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Why Meteorologists Get Forecasts Wrong—and Other Fascinating Facts About the Weather

The Old Farmer’s Almanac may not be as accurate as you think.

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Old Town area of MontrealPhoto: Shutterstock

Forecasts aren’t guarantees

Your forecast might extend up to 14 days ahead, but don’t bet your vacation on it. “We can look at trends, but can’t forecast with any detail past seven or eight days ahead,” says Halifax meteorologist Jim Abraham. “The most accurate weather forecasts are for today and tomorrow.”

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Man holding an umbrella on a rainy dayPhoto: Shutterstock

Forecasts may not be clear to everyone, either

Probability of precipitation is one of the most misunderstood parts of the forecast “A 40 per cent chance of rain means for any random spot within the forecast area,” says Abraham. If you’re commuting to work, you’re more likely to get wet than if you stay in one place.

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ThunderstormPhoto: Shutterstock

There’s a big difference between a severe thunderstorm watch and a warning

“A watch means conditions are favourable for the development of a thunderstorm,” says Gerald Cheng, a meteorologist with Environment and Climate Change Canada. “A warning means it is imminent and you need to get indoors.”

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Lightning flash on desolate roadPhoto: Shutterstock

The first lightning flash can happen before you see rain or hear thunder

“If you’re in an open area, try to be the lowest thing possible,” says Cheng. “Take shelter in your car, with the windows rolled up.”

Remember these other tips to stay safe from lightning.

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Non perishable food itemsPhoto: Shutterstock

Always have an emergency weather kit ready

A basic storm preparedness kit includes at least two litres of water per person per day (plan for at least three days), non-perishable food (replace it annually), a manual can opener, a hand-crank radio, and a flashlight with extra batteries.

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Alaskan glacier meltingPhoto: Shutterstock

Climate change is very real…

The world is warming. Long-term data show temperature increases of twice the global average in the Arctic, causing global climate chaos.

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Wildfire in British ColumbiaPhoto: Shutterstock

…and Canada has been greatly affected by it

Average temperatures have increased by a total of 1.7 C in Canada since 1948—twice as fast as the rest of the world. This has intensified storm activity, wildfires, floods and heat waves across the country.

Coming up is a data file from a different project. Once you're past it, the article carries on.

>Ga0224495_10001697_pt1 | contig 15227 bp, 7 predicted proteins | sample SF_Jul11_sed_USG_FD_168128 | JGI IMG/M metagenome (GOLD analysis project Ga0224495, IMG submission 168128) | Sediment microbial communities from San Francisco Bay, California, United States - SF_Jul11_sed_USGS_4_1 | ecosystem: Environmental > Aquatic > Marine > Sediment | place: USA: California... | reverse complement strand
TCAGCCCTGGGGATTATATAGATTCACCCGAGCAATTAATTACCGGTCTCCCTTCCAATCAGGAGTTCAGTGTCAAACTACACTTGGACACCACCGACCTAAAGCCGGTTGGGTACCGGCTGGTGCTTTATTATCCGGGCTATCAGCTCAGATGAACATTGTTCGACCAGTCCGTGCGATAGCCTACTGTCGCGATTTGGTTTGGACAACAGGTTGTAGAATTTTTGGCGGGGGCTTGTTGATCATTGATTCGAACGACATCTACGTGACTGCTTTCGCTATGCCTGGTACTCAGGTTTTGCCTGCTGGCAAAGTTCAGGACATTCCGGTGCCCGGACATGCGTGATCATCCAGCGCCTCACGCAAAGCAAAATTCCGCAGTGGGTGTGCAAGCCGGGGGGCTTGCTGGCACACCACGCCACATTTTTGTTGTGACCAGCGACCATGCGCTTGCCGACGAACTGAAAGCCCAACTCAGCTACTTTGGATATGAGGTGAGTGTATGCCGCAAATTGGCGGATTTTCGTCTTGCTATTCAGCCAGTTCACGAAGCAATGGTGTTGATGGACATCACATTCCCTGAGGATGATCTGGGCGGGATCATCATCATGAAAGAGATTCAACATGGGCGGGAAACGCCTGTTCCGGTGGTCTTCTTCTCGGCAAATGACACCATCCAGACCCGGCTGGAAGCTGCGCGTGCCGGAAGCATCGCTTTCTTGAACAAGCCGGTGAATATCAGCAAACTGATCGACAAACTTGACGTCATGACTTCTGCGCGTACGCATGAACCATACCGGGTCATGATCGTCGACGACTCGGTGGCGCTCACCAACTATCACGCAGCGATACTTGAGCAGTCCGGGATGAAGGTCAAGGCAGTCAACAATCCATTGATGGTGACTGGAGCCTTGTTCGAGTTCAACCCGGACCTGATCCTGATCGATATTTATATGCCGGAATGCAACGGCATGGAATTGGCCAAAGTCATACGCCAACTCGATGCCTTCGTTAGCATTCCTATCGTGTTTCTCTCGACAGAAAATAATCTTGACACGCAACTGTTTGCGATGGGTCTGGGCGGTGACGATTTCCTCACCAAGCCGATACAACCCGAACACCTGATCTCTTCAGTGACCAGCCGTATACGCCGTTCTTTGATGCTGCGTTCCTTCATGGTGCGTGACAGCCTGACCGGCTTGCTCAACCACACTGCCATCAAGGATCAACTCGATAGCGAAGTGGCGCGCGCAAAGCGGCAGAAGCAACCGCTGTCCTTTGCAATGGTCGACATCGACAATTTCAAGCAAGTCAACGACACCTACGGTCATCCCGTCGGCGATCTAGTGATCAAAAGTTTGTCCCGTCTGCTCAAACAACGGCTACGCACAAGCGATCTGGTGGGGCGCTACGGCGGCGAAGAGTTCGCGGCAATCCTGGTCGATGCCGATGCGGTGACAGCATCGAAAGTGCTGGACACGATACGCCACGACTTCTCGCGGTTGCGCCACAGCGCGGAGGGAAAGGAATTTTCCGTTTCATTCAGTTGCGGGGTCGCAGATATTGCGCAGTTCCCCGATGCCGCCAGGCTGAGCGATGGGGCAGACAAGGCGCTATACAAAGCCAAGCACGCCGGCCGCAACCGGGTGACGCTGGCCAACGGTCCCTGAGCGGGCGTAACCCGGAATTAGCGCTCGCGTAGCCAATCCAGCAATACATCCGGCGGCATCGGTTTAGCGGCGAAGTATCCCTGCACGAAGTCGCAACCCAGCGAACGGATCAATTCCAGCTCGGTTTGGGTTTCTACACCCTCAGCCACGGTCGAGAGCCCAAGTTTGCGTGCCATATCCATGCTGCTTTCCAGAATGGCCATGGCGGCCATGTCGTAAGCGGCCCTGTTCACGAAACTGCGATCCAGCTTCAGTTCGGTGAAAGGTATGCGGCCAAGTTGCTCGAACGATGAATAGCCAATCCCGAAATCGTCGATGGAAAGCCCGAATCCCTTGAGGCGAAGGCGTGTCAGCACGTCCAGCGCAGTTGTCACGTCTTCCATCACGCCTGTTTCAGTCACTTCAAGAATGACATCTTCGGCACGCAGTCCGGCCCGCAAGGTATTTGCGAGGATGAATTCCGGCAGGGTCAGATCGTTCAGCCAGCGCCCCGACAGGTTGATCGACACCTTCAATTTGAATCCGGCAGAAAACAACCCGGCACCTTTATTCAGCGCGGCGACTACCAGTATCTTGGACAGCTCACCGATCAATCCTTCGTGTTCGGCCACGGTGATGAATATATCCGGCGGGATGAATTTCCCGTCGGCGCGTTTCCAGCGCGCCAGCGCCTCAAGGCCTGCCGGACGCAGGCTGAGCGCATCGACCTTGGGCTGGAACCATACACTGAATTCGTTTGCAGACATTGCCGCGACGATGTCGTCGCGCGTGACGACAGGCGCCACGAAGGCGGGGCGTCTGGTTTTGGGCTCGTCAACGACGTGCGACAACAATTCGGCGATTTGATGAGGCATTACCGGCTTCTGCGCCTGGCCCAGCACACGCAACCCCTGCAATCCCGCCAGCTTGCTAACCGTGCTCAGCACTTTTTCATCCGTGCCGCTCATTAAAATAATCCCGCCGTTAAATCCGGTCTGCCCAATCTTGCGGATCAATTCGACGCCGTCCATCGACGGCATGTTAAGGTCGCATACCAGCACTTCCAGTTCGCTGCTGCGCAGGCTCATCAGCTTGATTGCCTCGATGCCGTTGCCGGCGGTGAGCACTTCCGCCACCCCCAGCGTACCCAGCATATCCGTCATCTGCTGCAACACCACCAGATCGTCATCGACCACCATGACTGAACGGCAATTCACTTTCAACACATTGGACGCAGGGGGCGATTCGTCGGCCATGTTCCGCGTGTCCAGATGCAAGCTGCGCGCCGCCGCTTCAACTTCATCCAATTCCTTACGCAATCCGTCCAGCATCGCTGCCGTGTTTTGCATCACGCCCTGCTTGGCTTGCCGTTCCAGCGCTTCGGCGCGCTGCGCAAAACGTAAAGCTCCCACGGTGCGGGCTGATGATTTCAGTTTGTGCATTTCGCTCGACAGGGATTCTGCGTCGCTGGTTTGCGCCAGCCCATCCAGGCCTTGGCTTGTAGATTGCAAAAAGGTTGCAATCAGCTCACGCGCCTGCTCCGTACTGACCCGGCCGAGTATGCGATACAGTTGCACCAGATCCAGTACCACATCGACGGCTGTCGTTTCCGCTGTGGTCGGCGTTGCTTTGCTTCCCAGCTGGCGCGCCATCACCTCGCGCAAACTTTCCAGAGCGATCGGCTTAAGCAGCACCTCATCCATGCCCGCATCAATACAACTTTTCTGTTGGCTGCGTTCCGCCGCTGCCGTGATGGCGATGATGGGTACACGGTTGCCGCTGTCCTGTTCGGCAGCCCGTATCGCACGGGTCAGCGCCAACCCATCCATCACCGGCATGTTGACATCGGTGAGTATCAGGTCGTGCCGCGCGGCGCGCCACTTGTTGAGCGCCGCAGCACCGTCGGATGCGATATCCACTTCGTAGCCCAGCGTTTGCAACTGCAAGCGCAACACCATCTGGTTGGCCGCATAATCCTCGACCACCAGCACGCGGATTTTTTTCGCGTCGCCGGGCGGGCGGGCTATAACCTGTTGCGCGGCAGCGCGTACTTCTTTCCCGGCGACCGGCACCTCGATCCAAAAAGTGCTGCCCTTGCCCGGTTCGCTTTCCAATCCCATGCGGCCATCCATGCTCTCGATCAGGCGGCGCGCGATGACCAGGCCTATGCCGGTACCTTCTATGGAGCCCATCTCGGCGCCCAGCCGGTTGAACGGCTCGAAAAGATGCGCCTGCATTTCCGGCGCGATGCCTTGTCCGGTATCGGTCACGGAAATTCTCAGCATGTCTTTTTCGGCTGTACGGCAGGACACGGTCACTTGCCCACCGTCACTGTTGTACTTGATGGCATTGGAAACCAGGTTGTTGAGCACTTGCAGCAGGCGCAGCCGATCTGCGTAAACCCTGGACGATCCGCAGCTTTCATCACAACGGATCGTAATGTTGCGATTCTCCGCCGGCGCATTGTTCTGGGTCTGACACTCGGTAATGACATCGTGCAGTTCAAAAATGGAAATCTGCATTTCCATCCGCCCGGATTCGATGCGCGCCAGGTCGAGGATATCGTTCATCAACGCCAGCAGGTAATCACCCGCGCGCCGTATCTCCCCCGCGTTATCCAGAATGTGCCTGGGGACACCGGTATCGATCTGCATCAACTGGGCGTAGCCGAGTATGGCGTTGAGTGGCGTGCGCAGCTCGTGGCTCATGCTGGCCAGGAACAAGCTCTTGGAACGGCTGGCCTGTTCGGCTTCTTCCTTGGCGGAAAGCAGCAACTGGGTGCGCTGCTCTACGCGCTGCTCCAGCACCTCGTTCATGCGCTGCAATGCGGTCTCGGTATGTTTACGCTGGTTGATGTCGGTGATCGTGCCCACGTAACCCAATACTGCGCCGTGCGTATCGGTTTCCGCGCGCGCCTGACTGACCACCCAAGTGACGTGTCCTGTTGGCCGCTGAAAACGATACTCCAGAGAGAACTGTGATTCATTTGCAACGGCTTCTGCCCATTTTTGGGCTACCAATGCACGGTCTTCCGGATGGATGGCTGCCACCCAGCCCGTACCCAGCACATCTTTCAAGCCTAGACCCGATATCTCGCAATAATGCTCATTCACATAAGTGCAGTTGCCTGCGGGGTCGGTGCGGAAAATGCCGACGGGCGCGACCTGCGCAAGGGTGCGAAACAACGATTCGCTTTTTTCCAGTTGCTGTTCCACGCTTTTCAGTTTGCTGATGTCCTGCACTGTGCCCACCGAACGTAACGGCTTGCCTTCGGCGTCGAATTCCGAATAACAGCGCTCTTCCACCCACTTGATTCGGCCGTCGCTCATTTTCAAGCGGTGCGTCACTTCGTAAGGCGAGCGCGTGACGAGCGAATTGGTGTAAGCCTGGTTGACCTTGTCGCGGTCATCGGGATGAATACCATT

Read the terrifying story of what it’s like to survive a fire tornado.

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Lighthouse in Atlantic CanadaPhoto: Shutterstock

If you live near the Atlantic coast, always prepare for the worst

The most crucial information—where the hurricanes will go—depends on a delicate combination of winds, pressure systems and sea temperatures.

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Winter in TorontoPhoto: Shutterstock

The polar vortex sounds like a scary new phenomenon, but it’s actually common

A few times each decade, jet streams—blasts of Arctic wind that would normally be corralled by air currents high in the atmosphere—break free, causing punishing winters farther south.

Find out what it was like on the coldest day in Canadian history.

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Rainy autumn dayPhoto: Shutterstock

The Old Farmer’s Almanac is rarely spot on

Because weather systems are chaotic, it’s impossible to predict weather trends beyond seven days ahead. Seasonal outlooks are unreliable.

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SunsetPhoto: Shutterstock

Clouds don’t filter out UV rays

The daily UV index tells you the intensity of sunburn-producing ultraviolet radiation at any given location. At 3 and above, apply SPF 30 sunscreen every 90 minutes, even on cold and cloudy days.

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Garibaldi LakePhoto: Shutterstock

Pay close attention to your body

The humidex and wind chill can help interpret how the day’s forecast will affect your comfort level, but they don’t take into account factors that make each person experience heat and cold differently, like body type, age and certain health conditions.

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Woman writing on smartphonePhoto: Shutterstock

Not all weather apps are equal

Weather apps each rely on their own data models for forecasting, which is why they can predict different temperatures. Apps with certified meteorologists on staff will be most accurate.

Next, check out the fall forecast across Canada in 2020.

Originally Published in Reader's Digest Canada